Resultat 1-5 av 100
He felt, that his genius and his fortune were equal to the most arduous
enterprises; and the enthusiasm which he communicated to the Goths, insensibly
removed the popular, and almost superstitious, reverence of the nations for the
majesty of ...
But there still remained an equal number in Rome, and the adjacent territory, who
were animated by the same intrepid courage; and every citizen was trained, from
his earliest youth, in the discipline and exercises of a soldier. Hannibal was ...
... hundred and eighty houses, the residence of wealthy and honorable citizens.”
Many of these stately mansions might almost excuse the exaggeration of the poet
; that Rome contained a multitude of palaces, and that each palace was equal to
In the former sense, the 25,000 folles would be equal to ijo,000l., in the latter, to
sive or six pounds sterling. The one appears extravagant, the other is ridiculous.
There must have existed some third and middle value, which is here understood;
4), after describing the luxury and Fo of the nobles of Rome, exposes, with equal
indigmation, the vices and folies of the common people. occupied by licentious
farce, effeminate music, and splendid pageantry. The. ol. Juvenal. Satir. xi. 191 ...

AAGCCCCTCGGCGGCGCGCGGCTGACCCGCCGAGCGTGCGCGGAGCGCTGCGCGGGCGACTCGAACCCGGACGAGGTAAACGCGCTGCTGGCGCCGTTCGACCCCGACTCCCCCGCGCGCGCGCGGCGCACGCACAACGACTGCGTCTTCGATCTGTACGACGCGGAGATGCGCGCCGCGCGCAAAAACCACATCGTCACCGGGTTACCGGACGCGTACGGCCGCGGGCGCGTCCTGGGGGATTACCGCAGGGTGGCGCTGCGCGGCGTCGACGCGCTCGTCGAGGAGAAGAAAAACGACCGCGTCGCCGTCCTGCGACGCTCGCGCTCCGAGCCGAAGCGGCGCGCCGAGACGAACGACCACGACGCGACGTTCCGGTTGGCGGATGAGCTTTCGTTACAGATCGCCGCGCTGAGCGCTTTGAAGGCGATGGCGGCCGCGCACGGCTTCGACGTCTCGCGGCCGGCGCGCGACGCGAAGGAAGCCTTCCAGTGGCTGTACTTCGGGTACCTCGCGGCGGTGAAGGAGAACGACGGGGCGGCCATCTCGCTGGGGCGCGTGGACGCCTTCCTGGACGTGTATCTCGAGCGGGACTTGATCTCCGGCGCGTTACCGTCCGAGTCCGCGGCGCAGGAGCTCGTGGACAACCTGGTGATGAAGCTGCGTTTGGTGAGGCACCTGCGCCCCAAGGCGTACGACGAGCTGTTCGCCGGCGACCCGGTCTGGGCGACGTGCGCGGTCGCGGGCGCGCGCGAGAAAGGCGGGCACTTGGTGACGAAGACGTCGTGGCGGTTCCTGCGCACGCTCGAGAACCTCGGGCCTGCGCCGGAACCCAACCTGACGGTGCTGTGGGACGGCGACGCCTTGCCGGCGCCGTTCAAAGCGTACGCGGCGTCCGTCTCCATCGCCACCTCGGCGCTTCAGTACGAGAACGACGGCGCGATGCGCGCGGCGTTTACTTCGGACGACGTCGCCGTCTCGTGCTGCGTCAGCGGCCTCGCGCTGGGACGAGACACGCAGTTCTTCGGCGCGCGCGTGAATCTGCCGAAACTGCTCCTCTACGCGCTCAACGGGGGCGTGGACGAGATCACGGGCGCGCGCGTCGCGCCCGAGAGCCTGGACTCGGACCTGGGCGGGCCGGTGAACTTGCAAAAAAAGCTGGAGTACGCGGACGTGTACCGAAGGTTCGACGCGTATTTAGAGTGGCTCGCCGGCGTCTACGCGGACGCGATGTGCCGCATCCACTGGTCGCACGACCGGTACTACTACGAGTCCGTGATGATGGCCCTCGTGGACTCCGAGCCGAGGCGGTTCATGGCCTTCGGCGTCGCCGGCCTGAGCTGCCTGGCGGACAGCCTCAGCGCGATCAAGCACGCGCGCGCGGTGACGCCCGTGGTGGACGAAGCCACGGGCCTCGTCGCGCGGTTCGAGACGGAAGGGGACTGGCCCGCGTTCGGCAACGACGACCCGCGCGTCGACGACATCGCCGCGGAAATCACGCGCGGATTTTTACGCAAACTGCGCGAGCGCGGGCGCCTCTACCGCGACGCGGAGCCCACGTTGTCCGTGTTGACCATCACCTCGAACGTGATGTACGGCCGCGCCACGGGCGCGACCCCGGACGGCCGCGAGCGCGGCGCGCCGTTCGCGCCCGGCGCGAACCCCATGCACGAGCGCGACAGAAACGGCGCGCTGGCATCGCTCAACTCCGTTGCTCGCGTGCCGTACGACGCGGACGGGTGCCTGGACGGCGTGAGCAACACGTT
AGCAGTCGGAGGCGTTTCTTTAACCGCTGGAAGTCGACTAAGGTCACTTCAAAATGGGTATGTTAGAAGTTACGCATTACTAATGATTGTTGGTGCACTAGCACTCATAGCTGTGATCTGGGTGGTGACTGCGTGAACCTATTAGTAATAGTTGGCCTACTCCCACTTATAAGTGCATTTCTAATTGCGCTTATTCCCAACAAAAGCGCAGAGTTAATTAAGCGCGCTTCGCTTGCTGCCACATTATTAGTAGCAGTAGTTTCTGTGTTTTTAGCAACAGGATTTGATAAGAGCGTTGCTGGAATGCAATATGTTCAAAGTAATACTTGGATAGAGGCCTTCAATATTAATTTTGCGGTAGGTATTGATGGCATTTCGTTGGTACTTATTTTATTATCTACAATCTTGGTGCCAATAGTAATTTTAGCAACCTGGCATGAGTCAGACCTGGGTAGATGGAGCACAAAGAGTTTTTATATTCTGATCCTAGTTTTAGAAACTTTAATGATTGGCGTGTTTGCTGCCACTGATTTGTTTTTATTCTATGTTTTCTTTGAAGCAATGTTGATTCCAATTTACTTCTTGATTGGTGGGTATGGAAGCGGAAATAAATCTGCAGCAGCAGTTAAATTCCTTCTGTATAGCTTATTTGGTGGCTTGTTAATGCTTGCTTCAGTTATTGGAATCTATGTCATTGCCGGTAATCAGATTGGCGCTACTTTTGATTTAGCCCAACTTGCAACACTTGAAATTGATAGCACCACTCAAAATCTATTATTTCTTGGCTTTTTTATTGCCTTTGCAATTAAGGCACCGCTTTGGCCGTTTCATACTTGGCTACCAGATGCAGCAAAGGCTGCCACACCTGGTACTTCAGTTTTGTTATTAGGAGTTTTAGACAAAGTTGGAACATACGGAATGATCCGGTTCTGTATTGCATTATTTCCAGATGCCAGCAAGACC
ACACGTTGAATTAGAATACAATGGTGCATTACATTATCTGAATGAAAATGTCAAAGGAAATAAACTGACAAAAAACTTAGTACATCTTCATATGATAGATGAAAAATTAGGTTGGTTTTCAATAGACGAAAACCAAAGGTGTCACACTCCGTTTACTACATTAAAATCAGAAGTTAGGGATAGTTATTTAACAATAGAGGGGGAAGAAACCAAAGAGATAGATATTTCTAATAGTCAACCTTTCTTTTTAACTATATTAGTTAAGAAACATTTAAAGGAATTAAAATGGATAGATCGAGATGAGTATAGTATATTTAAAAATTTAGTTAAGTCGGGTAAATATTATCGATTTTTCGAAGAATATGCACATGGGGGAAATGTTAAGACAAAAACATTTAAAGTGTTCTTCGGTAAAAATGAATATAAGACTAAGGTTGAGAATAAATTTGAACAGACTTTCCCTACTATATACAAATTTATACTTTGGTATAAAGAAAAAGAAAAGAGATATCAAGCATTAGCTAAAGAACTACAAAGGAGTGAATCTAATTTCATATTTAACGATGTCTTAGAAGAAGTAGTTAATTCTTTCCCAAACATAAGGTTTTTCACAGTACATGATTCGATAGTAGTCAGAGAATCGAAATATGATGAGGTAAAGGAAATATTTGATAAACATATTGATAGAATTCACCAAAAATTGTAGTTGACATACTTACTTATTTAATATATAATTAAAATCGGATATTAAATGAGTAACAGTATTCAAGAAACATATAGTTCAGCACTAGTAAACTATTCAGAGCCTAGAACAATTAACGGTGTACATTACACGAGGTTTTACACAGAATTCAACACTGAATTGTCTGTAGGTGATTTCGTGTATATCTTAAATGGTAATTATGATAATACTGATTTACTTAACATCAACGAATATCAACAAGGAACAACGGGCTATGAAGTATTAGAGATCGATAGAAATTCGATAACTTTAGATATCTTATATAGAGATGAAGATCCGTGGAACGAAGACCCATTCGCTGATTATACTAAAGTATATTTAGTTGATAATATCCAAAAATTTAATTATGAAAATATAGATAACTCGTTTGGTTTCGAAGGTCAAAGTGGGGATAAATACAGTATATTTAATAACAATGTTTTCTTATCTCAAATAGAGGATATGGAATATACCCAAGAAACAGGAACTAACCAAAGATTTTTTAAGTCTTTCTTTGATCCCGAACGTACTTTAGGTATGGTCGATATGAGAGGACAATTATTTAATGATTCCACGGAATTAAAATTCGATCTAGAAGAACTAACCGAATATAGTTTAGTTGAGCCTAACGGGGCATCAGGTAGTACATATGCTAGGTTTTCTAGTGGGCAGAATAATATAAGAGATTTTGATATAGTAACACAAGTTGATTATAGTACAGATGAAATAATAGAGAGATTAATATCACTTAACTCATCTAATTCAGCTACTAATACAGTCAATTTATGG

Hva folk mener - Skriv en omtale
LibraryThing ReviewBrukerevaluering - Smiley - LibraryThing
Gibbon's third volume of The Decline and Fall seems to stray from the purpose stated in volume one. I think he just got carried away by the sweep of history. The melodious style and easy learning are still present but I was suffering from Gibbon fatigue by the third volume and we were off course. Les hele vurderingen
Andre utgaver - Vis alle
The History of the Decline and Fall of the Roman Empire, Volum 1
Uten tilgangsbegrensning - 1841
The History of the Decline and Fall of the Roman Empire, Volum 2
Uten tilgangsbegrensning - 1901
The history of the decline and fall of the Roman empire, Volum 5
Edward Gibbon,Henry Hart Milman
Uten tilgangsbegrensning - 1900